• Another option is to use it as fertilizer! Maceration is just decomposed animal matter, water, and bacteria, which is great for plants! Make sure not to dump it directly on any produce that you’ll be eating (potatoes, carrots, or anything else grown under the ground) and make sure not to splash it on any foliage or produce that you plan on eating.
  • You can also dump directly into a toilet. I would never do this, as it would stink up your entire house for DAYS, but it can be done if needed. Once again, use a strainer to make sure you don’t lose any bone/teeth. It’s just bacteria and decomposed meat, so it won’t hurt your plumbing or septic.
This is what you'll see if you don't flesh well. I believe this was a roadkill cat that I skinned and gutted, but did not flesh. After a week of macerating (outside- unheated) it was a green, smelly, mostly intact mess.

If you notice that there’s still meat/ligaments left on the animal when you’re dumping, don’t dump all of the liquid out. Leave a small amount left (25% will definitely do) and refill the container. This will help not kill off the bacteria and will help finish up macerating. Let it sit for another week or two, and then dump again. Repeat until the bones are flesh free.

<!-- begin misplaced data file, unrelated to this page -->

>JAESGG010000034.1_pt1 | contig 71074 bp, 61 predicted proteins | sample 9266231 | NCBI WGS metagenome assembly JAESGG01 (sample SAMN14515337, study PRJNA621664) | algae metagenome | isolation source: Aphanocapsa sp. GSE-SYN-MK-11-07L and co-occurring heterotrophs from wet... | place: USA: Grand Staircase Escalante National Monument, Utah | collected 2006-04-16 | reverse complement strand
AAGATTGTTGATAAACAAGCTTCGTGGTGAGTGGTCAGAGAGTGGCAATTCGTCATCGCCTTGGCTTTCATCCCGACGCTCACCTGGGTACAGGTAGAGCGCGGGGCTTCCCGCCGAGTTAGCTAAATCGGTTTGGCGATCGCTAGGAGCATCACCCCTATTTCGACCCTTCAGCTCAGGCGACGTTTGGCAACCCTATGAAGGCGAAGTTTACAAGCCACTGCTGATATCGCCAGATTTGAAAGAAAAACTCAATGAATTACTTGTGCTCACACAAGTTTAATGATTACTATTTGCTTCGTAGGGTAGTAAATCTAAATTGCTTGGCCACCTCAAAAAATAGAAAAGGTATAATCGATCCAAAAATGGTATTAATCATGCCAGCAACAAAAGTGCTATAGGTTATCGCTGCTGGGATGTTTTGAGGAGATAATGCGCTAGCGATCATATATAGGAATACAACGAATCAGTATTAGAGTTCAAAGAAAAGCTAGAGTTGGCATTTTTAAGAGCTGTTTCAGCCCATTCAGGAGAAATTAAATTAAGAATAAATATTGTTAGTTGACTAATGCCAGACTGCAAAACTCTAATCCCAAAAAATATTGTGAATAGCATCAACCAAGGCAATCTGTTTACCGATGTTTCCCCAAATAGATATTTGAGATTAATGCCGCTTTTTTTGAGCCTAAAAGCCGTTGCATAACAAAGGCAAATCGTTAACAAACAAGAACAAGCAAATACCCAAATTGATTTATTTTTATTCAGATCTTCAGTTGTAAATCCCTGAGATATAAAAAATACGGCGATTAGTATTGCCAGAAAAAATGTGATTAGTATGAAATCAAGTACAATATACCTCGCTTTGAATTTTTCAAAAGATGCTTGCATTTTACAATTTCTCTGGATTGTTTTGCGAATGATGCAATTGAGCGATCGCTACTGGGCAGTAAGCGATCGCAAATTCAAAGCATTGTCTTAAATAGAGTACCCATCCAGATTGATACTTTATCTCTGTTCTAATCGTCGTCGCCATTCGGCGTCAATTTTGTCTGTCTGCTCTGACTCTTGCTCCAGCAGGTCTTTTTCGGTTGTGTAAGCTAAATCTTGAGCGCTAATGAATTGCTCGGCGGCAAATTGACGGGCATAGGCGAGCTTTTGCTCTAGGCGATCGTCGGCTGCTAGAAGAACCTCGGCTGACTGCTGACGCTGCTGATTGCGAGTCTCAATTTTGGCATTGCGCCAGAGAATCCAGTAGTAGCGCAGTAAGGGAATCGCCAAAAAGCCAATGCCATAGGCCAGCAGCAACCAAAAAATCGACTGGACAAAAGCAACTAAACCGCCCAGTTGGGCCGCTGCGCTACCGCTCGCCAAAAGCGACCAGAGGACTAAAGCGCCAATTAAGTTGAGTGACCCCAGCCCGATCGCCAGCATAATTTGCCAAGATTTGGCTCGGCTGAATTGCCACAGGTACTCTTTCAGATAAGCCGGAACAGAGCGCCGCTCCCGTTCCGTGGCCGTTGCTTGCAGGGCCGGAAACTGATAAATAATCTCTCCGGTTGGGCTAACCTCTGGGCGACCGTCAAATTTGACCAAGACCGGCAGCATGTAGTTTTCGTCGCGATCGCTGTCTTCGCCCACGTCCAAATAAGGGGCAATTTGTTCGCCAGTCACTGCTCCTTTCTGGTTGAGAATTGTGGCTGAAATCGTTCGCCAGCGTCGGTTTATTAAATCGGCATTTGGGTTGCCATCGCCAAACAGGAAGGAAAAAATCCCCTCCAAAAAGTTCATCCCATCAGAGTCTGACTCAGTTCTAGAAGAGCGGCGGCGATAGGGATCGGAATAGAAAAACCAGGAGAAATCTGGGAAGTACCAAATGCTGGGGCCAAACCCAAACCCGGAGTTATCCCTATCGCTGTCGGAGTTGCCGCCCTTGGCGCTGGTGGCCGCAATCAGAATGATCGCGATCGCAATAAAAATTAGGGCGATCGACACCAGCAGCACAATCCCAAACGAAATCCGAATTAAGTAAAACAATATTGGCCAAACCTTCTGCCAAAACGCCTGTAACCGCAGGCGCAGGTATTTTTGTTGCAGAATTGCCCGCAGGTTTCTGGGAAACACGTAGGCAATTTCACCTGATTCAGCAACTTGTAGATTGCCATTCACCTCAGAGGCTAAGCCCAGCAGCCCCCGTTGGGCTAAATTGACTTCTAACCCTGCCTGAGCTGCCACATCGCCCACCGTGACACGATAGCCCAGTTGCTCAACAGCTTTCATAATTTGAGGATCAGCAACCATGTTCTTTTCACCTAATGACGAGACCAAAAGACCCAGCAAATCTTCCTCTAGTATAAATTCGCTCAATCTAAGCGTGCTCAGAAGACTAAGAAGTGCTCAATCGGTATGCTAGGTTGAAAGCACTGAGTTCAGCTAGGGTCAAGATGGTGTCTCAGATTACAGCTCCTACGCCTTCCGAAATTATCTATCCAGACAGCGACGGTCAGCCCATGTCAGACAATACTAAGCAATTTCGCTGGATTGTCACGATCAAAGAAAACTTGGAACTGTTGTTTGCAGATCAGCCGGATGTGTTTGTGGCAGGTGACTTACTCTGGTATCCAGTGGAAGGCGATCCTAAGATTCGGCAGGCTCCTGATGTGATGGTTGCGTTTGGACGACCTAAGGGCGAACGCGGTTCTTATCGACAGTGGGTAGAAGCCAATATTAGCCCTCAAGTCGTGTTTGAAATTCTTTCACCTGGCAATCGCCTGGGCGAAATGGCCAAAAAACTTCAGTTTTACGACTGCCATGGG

This was a coatimundi that I dumped after one week and noticed wasn't ready, so I left a little goo in the bottom to boost the bacteria. This bucket was outside but was not heated.
This is one of the more appealing looking maceration buckets I've opened. It had the African porcupine that's in the next picture in it. They often have grease, blood, and small chunks of meat floating on the surface. This bucket was heated.

If the bones look mostly flesh free and are no longer connected to each other, use a water hose to rinse them off and dump again. This rinsing will get a lot of the remaining gunk off the bones and let you see if they’re done macerating. If they look like the next picture, they’re done macerating and ready to begin degreasing. If you see a white substance on some bones, you need to read How to Remove Adipocere/Grave Wax

This is the African Porcupine from the last picture after one week of macerating. Completely flesh free. This bucket was heated.